LDV Maxus LWB 2.8 120bhp


No-one is underestimating the problems British van manufacturer LDV faces in making a success of its new offering the Maxus.

The fact that the Maxus exists at all is a minor miracle – it finally broke cover after five years of back-breaking work and heart-breaking financial twists and turns – but now it is here and on sale, the van is having to battle for sales against a formidable array of rivals.

Who would dare to enter the arena and expect to win against the mighty Ford Transit, let alone the Mercedes-Benz Sprinter with its standard ABS brakes and ESP traction control?

And that’s not to mention other rock solid rivals such as the Vauxhall Movano, Renault Master and Volkswagen LT.

Such a pretender is going to have to be made of pretty sturdy stuff.

I first drove the LDV Maxus at the press launch in January and at that time the massed ranks of Britain’s LCV press were confined to driving pre-production models.

My report then (Fleet Van, March/April 2005) concluded that while the Maxus was a fine looking van and not a bad drive either, there were several rough edges in the fixings and fittings department that needed ironing out.

Now with the Maxus having been on sale for six months, I finally got my hands on a ready-to-rock model for a week’s appraisal.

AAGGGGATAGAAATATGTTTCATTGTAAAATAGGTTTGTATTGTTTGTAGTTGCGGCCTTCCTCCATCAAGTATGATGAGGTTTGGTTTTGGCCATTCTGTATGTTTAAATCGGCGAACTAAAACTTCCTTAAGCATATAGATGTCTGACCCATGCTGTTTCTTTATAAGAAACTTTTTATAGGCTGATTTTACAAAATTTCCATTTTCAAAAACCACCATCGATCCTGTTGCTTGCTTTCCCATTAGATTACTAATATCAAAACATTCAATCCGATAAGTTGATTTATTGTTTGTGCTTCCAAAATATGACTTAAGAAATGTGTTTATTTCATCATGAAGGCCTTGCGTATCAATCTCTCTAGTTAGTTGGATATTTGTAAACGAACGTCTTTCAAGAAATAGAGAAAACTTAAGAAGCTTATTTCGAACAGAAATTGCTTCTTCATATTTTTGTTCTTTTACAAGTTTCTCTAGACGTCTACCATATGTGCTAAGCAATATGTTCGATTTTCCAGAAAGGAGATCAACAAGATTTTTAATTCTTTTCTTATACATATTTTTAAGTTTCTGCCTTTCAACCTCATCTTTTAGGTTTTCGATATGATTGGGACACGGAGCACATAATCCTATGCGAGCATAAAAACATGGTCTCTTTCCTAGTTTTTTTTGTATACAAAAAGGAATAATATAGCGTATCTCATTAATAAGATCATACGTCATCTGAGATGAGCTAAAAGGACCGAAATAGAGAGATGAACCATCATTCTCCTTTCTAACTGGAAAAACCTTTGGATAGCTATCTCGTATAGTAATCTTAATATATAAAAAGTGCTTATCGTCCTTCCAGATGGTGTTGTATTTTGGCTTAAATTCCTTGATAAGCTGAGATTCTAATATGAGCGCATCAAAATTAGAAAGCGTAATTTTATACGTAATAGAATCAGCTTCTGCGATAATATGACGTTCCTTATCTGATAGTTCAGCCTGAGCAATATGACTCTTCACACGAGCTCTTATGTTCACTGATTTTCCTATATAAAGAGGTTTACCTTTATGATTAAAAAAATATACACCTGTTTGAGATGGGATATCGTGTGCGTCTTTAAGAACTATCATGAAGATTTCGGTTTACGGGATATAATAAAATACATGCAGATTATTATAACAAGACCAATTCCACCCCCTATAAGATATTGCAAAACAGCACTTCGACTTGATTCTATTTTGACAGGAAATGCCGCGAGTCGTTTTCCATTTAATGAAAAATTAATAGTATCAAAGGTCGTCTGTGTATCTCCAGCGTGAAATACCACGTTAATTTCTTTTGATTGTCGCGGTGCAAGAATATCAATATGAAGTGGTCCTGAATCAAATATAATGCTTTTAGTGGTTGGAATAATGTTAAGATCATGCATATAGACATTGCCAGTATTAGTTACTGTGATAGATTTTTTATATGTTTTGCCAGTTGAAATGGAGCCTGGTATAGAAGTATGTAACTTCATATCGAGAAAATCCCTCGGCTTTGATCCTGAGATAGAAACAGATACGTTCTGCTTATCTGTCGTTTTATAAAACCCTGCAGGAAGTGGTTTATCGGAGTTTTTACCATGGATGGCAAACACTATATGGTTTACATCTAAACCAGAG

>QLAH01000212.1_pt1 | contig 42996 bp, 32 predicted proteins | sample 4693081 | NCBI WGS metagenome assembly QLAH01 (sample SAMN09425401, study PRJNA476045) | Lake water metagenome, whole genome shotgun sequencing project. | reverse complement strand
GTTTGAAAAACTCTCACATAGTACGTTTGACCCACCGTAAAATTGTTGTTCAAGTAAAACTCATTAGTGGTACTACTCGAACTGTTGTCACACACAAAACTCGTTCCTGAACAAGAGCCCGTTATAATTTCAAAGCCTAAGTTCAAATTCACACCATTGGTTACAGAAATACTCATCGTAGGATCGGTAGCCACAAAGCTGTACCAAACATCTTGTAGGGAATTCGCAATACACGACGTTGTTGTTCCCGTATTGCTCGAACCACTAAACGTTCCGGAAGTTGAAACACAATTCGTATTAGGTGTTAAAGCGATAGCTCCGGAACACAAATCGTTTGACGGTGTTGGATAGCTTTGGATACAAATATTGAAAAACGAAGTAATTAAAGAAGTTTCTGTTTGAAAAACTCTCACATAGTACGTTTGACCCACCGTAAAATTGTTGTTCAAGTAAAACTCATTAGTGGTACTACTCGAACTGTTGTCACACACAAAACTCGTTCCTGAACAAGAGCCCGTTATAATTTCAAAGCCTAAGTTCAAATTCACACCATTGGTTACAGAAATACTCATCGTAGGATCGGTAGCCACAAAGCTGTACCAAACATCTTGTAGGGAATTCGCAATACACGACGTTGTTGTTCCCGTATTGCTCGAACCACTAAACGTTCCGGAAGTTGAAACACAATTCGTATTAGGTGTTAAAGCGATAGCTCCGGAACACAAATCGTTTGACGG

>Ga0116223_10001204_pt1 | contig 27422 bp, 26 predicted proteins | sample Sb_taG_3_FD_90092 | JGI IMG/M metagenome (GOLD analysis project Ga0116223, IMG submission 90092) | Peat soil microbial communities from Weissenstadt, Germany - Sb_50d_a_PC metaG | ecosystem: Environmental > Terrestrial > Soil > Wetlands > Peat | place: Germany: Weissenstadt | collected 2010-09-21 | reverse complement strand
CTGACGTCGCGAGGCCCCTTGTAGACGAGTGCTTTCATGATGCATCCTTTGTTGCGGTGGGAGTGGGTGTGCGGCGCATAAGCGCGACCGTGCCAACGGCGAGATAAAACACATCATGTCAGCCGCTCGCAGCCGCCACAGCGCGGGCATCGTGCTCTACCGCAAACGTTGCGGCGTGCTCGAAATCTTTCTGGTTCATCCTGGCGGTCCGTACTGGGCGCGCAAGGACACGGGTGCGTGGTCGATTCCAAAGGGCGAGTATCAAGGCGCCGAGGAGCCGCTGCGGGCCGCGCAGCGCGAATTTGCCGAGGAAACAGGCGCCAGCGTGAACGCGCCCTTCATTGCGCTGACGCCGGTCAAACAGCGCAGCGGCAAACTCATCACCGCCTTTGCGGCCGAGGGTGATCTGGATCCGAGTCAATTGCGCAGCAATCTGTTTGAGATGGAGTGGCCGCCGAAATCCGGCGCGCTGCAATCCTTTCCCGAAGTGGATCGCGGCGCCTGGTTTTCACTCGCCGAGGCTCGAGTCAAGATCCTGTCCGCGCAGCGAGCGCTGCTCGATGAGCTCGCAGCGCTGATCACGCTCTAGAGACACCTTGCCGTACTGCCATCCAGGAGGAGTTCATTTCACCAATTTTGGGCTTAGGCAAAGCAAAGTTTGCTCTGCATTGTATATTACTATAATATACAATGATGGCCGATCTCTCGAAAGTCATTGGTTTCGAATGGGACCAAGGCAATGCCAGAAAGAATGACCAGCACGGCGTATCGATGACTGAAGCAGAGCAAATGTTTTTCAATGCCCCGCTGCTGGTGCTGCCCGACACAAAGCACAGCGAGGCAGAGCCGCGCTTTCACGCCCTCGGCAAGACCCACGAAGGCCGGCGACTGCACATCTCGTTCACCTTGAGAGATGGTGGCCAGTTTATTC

The Maxus comes in two wheelbases, gross vehicle weights of between 2.8 tonnes and 3.5 tonnes and three roof heights.

Minibus and chassis cab versions are planned for next year but fleets wanting these models will still be able to buy them in the old Convoy format.

Load volumes range from seven cubic metres to 11.4 cubic metres and payloads from 917kg to 1,616kg.

The vans are powered by Italian VM 2.5-litre common rail turbodiesel engines as seen in vehicles such as the Jeep Cherokee and Chrysler Voyager.

There are two power outputs – 95bhp and 120bhp – and a 140bhp version will follow later in the year.

Standard equipment includes power steering, driver’s airbag, electric windows and mirrors, a CD player, driver and passenger seatbelt pre-tensioners, remote plip locking, engine immobiliser, height adjustable driver’s seat, tachometer and a pollen filter, while paid-for extras include ABS brakes, a passenger airbag, alarm, slamlocks in the rear, plywood flooring and trim, a fully adjustable driver’s seat with lumbar adjustment and full steel bulkhead.

Warranty is either three years/100,000 miles or four years/60,000 miles and servicing intervals are 20,000 miles. Prices range from £12,995 to £18,495 ex-VAT.

Our test van was the 2.8-tonne gvw long wheelbase high roof model with the 120bhp engine and weighed in at £15,295 ex-VAT.

So have those gremlins been ironed out now the van is officially on sale? Well, yes and no.

While the general build quality in our test van had improved over those launch models, it still came complete with a few minor niggles – the left-hand indicator, for example, didn’t cancel itself out and the fuel gauge seemed to have a mind of its own and at one time told me the van was three-quarters full, only to correct itself three seconds later and inform me that it was nearly empty.

Worse still, the optional air conditioning system refused to pump out any cold air into the cab.

But these problems apart, how did the Maxus shape up during our test week?

Let’s have a look...

CO2 emissions and fuel consumption data correct at time of writing. The latest figures are available in the Fleet News fuel cost calculator and the company car tax calculator.